Then I looked over that list multiple times and wrote down habits that came to mind—things I needed to do daily, and habitualized so that I did those things on autopilot, to actually become that ideal person. And this all happened long before I set any specific, measurable, accountable, realistic, and time-based goals (SMART Goals).

So I wrote down things like, “Establish a daily writing habit.” “Establish a daily yoga routine.” “Establish a mindfulness and gratitude routine.”

Here is the full list of my desired habits to form over my 30 days:

-Morning routine: Journaling with Visualization component, Meditation (Calm App), Daily Gratitude List, Prayer Journal, Affirmations with Oola oils, Bible Reading

-Drink 3L of water per day

-Contact 5 New People about Young Living every day (weekdays)

-Do Product Research every day and share a short Live video on Facebook (weekdays)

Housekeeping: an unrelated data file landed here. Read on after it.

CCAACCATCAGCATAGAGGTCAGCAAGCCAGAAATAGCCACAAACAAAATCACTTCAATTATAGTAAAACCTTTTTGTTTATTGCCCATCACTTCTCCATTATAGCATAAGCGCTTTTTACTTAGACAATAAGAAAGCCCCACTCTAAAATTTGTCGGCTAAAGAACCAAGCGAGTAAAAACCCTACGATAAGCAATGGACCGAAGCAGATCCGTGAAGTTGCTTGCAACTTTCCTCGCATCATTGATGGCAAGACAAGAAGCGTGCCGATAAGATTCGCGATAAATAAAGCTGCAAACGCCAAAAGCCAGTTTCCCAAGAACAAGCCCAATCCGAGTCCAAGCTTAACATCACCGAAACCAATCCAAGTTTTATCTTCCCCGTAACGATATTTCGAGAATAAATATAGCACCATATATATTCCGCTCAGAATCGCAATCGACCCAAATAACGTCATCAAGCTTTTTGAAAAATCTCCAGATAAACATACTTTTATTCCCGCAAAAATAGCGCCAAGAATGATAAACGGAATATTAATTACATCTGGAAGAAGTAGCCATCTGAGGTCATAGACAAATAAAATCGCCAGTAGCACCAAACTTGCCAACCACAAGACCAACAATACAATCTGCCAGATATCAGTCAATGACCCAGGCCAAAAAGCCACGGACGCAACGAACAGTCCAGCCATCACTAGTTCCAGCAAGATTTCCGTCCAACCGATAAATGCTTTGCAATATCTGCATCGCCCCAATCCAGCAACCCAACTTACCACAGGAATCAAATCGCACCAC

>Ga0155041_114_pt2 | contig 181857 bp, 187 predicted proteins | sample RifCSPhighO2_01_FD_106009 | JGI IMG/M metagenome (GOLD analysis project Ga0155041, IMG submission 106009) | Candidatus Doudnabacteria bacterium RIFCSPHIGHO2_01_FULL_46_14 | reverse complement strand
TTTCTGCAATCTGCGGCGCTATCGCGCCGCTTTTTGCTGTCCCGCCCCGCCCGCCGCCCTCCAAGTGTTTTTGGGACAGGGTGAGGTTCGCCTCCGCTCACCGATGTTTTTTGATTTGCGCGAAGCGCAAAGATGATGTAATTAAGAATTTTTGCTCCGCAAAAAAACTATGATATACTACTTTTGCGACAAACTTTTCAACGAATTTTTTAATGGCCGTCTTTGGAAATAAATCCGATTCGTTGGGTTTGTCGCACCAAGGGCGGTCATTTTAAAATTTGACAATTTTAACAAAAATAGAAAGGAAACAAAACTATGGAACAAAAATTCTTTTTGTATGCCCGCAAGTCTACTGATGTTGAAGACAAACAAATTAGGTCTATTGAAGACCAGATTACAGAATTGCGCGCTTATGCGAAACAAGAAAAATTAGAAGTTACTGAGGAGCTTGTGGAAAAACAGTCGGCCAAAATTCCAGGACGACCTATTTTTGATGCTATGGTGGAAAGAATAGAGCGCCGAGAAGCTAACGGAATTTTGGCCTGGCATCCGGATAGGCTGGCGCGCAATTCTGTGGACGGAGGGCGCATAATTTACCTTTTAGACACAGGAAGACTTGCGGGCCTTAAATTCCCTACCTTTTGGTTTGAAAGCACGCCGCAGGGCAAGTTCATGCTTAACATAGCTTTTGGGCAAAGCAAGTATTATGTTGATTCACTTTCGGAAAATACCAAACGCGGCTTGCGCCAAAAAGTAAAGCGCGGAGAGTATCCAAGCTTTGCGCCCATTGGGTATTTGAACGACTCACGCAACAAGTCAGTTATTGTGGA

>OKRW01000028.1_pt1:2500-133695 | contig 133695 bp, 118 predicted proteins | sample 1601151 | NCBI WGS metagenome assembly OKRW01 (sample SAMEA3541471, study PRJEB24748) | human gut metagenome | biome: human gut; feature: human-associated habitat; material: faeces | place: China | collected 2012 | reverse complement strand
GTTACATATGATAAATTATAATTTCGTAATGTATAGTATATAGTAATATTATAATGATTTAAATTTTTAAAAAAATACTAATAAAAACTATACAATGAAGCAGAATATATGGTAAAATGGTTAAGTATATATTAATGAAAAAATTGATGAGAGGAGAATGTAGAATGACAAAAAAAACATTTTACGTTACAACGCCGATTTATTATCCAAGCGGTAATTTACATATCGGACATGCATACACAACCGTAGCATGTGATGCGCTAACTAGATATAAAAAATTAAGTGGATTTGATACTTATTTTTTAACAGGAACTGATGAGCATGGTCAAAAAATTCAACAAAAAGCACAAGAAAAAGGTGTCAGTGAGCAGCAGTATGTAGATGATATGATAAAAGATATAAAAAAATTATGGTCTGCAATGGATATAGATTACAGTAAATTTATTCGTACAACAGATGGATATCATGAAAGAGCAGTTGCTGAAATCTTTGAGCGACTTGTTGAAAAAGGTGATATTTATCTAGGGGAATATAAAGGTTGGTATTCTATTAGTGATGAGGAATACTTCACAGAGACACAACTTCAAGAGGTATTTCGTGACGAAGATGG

-Write for 30 minutes a day

-Blog once per day (weekdays)

-Write a daily note to my fella

-Do a short Yoga class every day (online videos)

-Engage/post on social media every day (weekdays)

-Read a personal development book daily for at least 30 min

All of the “habits” I wrote down became my focus for 30 days straight. But to focus on those habits, I had to write down what that would actually look like in my everyday life.

In my particular situation, I had to write down exactly what it would look like to implement those desired habits. And I had to do that because in order to establish all those habits, I would need to adjust my sleeping schedule a little bit. I would need to set specific work hours, and I would need to take upcoming events into account. I KNEW I needed a plan of action that accounted for every possible hiccup because in the past, when hiccups came, they would DESTROY me (maybe I’ll write another blog post about that tendency…).